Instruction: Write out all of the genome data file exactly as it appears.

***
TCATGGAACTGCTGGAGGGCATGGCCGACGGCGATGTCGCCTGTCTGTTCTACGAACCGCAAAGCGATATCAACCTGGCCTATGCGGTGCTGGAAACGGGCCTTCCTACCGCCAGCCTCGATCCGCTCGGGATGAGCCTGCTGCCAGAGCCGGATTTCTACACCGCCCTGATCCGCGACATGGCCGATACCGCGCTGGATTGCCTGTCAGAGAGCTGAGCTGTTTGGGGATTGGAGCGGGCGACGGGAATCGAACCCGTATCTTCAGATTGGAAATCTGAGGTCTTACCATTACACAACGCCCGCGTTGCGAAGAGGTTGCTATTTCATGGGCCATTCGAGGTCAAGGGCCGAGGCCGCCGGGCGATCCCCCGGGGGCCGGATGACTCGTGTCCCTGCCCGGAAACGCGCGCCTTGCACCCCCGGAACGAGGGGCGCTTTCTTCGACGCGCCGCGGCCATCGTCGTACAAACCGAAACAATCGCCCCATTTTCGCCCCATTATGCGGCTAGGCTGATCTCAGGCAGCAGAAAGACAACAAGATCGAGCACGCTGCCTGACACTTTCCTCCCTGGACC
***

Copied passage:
TCATGGAACTGCTGGAGGGCATGGCCGACGGCGATGTCGCCTGTCTGTTCTACGAACCGCAAAGCGATATCAACCTGGCCTATGCGGTGCTGGAAACGGGCCTTCCTACCGCCAGCCTCGATCCGCTCGGGATGAGCCTGCTGCCAGAGCCGGATTTCTACACCGCCCTGATCCGCGACATGGCCGATACCGCGCTGGATTGCCTGTCAGAGAGCTGAGCTGTTTGGGGATTGGAGCGGGCGACGGGAATCGAACCCGTATCTTCAGATTGGAAATCTGAGGTCTTACCATTACACAACGCCCGCGTTGCGAAGAGGTTGCTATTTCATGGGCCATTCGAGGTCAAGGGCCGAGGCCGCCGGGCGATCCCCCGGGGGCCGGATGACTCGTGTCCCTGCCCGGAAACGCGCGCCTTGCACCCCCGGAACGAGGGGCGCTTTCTTCGACGCGCCGCGGCCATCGTCGTACAAACCGAAACAATCGCCCCATTTTCGCCCCATTATGCGGCTAGGCTGATCTCAGGCAGCAGAAAGACAACAAGATCGAGCACGCTGCCTGACACTTTCCTCCCTGGACC